A high-level pow wow of City of Falls Church department heads, business leaders, developers and downtown residents is slated for the City Hall’s Training Center Tuesday afternoon in a meeting that promises to be “interesting.” The subject is the City’s plans to reduce the number of lanes on Route 7 (Broad St.) in its downtown area to a single lane in each direction from 7 a.m. to 7 p.m. for an eight-week period beginning this month. So far, City officials have refused to consider doing the work at night because, according to City Manager Wyatt Shields, of the inconvenience it will create for a handful of residents whose homes face onto or are nearby block between Virginia and Pennsylvania Avenues.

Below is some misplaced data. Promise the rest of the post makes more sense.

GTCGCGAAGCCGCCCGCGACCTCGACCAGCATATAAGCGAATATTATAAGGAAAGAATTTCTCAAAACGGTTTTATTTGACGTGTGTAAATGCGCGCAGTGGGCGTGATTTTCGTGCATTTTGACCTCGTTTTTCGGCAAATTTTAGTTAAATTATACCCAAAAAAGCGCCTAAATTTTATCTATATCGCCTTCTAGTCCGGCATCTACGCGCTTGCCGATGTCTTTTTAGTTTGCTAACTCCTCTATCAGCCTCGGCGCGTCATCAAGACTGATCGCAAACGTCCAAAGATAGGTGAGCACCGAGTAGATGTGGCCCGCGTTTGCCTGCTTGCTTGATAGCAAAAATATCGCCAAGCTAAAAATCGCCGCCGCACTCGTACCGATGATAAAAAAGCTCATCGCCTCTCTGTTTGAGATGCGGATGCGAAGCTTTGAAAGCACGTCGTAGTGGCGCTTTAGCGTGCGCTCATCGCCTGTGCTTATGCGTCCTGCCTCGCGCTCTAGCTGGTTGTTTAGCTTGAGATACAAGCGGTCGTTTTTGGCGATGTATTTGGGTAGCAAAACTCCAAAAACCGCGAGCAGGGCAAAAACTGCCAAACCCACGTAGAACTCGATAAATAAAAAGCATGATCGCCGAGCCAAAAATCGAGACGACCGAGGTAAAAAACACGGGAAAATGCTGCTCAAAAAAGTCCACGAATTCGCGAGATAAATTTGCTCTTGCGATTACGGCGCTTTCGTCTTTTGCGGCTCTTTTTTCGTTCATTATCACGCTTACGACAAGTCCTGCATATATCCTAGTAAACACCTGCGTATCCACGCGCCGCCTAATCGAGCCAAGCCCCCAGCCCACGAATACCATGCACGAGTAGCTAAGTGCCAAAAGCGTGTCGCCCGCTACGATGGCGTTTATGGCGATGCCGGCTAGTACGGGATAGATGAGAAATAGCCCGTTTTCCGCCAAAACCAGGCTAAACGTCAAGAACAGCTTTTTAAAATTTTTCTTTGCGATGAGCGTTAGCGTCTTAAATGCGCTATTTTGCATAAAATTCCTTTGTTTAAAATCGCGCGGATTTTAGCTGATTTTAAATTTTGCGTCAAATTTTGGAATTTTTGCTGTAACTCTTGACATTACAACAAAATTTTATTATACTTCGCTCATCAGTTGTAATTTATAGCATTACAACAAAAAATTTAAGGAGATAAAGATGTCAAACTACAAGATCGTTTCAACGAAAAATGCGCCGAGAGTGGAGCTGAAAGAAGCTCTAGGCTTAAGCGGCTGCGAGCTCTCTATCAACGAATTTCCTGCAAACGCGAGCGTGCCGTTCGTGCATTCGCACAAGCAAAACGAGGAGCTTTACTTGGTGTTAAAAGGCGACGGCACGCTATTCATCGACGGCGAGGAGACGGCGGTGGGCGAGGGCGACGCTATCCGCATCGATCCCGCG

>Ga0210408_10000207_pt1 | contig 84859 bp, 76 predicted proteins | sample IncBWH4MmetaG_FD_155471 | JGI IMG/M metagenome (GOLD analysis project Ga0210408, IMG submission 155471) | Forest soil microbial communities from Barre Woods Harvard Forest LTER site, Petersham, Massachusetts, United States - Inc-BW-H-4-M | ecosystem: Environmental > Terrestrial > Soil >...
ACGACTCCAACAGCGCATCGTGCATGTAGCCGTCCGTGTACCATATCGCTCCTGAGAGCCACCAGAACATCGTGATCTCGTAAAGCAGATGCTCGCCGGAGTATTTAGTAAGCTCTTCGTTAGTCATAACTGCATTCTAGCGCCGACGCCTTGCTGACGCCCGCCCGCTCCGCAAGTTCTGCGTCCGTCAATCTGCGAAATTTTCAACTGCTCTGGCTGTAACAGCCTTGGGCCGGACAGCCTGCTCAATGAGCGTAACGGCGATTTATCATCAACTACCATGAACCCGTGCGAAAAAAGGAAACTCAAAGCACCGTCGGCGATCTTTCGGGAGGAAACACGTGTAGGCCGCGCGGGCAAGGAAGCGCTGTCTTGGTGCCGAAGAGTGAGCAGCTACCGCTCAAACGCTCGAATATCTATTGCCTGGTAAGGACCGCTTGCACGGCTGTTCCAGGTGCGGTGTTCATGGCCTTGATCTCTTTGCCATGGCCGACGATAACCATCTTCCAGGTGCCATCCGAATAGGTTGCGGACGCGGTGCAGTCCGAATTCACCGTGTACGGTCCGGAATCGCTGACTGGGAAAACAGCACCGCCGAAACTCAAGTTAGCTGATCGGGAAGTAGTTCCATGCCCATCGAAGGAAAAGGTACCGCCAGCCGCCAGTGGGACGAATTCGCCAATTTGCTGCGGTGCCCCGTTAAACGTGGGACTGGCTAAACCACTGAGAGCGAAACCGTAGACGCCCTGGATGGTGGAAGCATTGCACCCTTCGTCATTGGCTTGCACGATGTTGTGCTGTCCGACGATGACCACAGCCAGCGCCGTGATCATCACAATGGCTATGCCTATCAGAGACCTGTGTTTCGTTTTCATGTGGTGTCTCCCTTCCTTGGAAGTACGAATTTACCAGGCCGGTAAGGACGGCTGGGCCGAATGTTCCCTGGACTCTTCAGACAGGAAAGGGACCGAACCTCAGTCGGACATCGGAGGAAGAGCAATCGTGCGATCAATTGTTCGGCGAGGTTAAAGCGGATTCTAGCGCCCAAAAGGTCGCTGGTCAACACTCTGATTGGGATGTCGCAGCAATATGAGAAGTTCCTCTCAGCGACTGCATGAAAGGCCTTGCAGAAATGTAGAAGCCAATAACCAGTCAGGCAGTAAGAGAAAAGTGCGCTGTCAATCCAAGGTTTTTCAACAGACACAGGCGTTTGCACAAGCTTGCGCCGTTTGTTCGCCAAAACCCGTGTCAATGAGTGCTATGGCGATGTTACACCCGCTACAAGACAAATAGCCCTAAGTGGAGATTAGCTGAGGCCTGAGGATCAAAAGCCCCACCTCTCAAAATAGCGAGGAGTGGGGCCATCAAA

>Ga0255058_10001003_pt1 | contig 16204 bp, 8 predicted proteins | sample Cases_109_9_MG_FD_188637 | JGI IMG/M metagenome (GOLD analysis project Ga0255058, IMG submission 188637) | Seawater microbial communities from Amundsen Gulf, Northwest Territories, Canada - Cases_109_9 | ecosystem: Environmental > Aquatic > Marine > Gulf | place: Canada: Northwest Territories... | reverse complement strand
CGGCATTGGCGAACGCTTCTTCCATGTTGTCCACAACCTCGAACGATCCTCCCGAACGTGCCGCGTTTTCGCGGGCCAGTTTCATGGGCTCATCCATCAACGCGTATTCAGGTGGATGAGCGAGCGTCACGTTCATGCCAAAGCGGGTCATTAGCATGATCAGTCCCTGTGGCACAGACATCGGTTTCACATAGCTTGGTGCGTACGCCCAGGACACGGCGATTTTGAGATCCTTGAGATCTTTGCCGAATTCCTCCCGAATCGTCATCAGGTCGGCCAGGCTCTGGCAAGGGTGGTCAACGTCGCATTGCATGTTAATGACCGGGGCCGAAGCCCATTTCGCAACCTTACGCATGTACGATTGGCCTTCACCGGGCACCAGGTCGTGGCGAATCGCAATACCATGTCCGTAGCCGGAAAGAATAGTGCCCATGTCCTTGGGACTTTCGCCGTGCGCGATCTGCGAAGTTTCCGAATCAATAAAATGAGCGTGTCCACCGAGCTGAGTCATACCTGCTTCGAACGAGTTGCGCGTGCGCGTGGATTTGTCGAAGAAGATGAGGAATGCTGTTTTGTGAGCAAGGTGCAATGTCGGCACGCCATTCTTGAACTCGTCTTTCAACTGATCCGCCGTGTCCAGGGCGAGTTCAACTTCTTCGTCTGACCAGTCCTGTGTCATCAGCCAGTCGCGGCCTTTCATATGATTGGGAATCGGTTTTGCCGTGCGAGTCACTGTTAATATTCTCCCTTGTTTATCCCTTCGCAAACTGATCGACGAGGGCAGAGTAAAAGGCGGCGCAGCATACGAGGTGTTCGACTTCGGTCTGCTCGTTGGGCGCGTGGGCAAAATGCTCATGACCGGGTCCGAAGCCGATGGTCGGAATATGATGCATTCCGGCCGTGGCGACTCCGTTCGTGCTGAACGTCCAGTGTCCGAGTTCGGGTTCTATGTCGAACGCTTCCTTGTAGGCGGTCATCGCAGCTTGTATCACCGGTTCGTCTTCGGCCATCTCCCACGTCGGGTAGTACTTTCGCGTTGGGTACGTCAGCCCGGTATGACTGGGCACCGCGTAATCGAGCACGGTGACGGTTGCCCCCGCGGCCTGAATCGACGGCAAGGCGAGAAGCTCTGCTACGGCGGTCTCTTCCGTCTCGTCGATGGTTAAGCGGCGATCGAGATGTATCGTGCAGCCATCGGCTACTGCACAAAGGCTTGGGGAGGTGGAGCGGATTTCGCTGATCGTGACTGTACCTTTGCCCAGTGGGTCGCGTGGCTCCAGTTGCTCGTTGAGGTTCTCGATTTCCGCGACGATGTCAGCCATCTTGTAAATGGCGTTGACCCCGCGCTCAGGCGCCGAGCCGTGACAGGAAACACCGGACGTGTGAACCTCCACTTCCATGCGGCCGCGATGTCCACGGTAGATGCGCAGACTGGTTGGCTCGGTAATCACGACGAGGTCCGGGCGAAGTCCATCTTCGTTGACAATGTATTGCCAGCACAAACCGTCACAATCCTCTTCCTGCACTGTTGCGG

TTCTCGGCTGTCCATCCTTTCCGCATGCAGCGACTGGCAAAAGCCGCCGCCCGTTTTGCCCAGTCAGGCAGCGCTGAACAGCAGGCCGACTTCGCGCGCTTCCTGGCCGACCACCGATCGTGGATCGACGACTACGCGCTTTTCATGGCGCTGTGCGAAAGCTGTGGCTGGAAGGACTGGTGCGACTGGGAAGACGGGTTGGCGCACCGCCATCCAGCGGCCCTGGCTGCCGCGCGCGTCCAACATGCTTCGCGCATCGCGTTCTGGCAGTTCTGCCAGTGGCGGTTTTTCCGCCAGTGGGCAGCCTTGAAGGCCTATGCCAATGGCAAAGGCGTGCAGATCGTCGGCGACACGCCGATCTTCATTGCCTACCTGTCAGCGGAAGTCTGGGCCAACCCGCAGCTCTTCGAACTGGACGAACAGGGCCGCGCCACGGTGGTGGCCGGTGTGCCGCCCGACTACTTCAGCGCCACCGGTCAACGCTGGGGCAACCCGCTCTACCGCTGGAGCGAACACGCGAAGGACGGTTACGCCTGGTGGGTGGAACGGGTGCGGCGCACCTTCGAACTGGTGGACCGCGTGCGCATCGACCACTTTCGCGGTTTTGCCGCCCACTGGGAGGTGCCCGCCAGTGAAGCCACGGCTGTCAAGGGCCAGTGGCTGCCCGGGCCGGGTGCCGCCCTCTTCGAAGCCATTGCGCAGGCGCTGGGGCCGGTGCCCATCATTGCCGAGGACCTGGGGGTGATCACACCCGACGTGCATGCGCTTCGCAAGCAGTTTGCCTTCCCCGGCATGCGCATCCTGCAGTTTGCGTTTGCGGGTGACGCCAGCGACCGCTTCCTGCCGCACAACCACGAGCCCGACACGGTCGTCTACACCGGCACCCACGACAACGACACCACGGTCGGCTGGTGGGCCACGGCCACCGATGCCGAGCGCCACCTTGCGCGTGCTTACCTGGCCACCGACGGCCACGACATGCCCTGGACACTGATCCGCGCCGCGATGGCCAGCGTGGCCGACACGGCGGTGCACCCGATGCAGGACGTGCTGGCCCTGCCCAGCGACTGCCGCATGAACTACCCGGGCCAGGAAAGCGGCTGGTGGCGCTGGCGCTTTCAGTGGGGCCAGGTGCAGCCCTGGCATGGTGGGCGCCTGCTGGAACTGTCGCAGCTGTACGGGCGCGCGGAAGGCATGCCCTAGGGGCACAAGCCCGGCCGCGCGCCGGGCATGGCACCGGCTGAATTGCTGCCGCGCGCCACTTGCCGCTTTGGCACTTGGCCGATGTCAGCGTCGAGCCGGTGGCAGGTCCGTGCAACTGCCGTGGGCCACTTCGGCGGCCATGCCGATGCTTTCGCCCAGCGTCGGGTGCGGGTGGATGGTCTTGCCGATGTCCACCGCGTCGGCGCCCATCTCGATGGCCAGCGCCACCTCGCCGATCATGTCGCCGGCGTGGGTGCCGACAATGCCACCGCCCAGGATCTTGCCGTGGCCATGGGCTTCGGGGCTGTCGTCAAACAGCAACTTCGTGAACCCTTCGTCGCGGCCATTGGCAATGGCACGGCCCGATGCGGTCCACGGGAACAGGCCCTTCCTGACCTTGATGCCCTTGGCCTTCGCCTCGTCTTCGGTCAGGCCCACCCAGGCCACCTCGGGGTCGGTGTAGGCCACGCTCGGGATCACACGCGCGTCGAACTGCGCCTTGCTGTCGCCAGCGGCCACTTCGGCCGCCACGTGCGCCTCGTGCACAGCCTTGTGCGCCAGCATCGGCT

However, because Rt. 7 is a major corridor feeding Tysons Corner, one of the largest “downtowns” in the U.S., traffic is between 40,000 to 60,000 cars a day. Business owners in the directly affected area face paralysis, and the City’s residential neighborhoods could face deteriorating safety conditions as frustrated drivers seek relief on side roads. Regional business and commercial activity, overall, would suffer the loss of countless thousands of man hours of employees and customers trapped in traffic. Shields said he’s calling the meeting in hopes of averting a decision by the Virginia Department of Transportation for a full public hearing on the plan. VDOT officials, who are not involved in decisions on the timing of the project, said they would comply with the wishes of interested parties to call for such a hearing if requested, and the board of directors of the Greater Falls Church Chamber of Commerce voted unanimously last month to request such a hearing. Shields said he’s concerned a hearing, if it is scheduled, would postpone the project until September, when traffic flows will be even higher than during July and August.